Growing up in Odessa, Ukraine until I was 15 years old I knew about two dozen Jews personally. Of those, only about five of them were under the age of 50 and did not open every story with: “When I was your age we shared one pair of shoes between five siblings and could only wear them to stand in line for food.” Until I was 15, what I knew of being Jewish was limited to my grandmother’s cooking, some Yiddish curses, matza babka for Passover, occasional stories about family members who perished at the hands of Nazis and random outbursts of antisemitism at school or on the bus. And then there was summer that changed my life forever. Three unforgettable weeks at a Jewish Agency for Israel summer camp by the Black Sea that blew my mind. It was a summer of firsts: meeting an Israeli for the first time, learning “Hatikvah” with 300 other Jews my age, and most importantly –finding out Jews could be significantly taller than my family’s average 5’3”!
My Jewish camp story began on the coast of the Black Sea and continued to the other side of Atlantic when my family immigrated to the United States. It turned into a life-long mission of making sure thousands of others like me have similar experiences. Why? Because while we make up at least 15% of the North American Jewish population (20% in some larger metropolitan Jewish areas) most Russian-speaking Jews have not spent time at Jewish camp.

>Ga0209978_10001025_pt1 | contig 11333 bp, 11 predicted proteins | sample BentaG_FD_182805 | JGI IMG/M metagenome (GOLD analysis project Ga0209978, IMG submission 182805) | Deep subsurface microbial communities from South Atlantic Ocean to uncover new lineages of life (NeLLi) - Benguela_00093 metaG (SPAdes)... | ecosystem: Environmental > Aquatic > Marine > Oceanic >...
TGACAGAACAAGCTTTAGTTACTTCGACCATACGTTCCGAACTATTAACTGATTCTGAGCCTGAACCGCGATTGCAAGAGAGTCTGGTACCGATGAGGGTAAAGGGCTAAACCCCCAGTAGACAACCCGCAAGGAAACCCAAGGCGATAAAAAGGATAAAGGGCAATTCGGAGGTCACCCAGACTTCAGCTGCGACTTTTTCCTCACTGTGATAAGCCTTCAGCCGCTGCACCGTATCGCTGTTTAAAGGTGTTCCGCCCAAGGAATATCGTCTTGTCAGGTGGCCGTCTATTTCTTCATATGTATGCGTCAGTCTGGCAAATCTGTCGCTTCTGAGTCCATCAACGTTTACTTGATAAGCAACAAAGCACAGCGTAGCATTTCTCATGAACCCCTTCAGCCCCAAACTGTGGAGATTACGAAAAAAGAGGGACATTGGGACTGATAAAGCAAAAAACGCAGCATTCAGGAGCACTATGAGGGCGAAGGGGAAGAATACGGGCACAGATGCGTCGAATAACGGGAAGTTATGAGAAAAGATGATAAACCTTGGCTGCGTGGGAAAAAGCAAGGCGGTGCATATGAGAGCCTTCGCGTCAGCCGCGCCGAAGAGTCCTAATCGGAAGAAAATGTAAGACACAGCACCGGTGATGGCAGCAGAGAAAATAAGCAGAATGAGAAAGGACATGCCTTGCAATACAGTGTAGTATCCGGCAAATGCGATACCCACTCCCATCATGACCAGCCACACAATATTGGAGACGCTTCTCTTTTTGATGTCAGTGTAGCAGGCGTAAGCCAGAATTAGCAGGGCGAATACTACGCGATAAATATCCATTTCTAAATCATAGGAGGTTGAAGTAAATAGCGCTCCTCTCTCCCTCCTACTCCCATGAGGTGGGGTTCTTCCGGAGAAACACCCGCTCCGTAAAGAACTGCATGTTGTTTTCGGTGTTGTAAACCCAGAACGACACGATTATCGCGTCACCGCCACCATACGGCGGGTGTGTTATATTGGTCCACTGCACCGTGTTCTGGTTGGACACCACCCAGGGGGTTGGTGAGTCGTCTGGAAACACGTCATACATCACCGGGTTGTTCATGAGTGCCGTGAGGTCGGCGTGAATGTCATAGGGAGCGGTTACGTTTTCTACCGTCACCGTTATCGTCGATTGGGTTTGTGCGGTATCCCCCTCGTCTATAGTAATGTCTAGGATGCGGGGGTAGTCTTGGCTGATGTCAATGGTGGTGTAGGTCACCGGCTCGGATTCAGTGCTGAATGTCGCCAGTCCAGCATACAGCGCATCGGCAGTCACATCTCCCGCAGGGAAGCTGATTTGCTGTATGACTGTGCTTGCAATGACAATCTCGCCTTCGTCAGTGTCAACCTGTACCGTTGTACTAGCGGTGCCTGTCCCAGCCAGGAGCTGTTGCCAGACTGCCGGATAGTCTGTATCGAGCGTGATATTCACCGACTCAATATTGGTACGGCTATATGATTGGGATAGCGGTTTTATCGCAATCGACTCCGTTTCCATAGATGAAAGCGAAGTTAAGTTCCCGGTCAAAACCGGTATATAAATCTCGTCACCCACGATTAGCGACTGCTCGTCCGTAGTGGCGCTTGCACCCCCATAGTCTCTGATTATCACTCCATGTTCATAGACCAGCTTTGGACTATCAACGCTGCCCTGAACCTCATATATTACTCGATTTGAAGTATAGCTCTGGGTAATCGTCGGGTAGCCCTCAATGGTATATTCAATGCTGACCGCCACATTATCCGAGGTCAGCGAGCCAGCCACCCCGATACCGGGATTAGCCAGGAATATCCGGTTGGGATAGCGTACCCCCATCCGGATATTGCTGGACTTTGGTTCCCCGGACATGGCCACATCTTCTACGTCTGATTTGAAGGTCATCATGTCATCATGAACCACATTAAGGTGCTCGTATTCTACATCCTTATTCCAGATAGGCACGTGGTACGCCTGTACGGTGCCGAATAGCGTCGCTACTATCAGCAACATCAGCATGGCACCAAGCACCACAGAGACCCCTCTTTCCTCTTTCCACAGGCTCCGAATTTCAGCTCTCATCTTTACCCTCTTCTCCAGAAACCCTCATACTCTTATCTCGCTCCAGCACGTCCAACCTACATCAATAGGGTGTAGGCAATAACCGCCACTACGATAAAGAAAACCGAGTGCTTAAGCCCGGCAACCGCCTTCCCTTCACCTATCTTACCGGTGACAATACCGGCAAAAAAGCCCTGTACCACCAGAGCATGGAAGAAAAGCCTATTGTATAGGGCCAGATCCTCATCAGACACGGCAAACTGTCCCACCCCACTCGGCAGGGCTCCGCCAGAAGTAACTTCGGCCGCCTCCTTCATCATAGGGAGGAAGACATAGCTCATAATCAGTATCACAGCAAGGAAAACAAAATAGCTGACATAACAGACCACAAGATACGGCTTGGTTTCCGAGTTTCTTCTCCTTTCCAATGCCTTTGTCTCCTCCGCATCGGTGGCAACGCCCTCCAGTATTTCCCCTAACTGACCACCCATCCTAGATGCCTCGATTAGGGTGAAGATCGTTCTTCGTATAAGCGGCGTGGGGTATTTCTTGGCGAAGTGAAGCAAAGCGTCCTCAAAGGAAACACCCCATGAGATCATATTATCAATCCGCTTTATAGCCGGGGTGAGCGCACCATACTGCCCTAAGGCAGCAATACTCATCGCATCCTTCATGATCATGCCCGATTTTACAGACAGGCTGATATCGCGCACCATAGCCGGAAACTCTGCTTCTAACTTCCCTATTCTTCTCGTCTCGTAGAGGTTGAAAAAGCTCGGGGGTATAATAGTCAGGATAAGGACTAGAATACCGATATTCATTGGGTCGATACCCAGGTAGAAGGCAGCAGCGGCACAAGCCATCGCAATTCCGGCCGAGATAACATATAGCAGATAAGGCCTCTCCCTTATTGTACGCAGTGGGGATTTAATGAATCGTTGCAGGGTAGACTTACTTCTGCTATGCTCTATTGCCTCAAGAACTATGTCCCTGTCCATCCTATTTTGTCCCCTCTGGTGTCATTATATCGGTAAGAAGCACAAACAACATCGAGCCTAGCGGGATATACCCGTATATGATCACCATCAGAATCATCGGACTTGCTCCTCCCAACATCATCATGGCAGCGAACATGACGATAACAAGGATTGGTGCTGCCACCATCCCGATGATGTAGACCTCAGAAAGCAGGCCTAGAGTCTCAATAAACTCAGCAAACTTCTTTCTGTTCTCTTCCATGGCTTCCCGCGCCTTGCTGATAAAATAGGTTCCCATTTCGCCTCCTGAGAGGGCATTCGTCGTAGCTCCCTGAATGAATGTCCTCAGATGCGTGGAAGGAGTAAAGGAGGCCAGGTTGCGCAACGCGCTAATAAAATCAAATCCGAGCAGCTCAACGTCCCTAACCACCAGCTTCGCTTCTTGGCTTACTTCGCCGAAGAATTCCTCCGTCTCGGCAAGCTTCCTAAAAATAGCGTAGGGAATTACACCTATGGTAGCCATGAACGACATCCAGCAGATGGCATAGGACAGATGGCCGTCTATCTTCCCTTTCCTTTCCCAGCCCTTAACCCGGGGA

There are many historical and social reasons why Russian-speaking Jews are not coming to camp. Though the Soviet Jewry Movement made it possible for nearly a million Russian-speaking Jews to successfully resettle in North America, almost eight decades of living a very different kind of Jewish life – life that led to a very individual, intellectual and cultural Jewish identity with no ties to Jewish religion, community or traditions – left Russian-speaking Jews on the sidelines of organized Jewish life. Therefore, over twenty years later Jewish camps that could be providing transformative Jewish experiences to tens of thousands more children are not even on the radar for Russian-speaking families.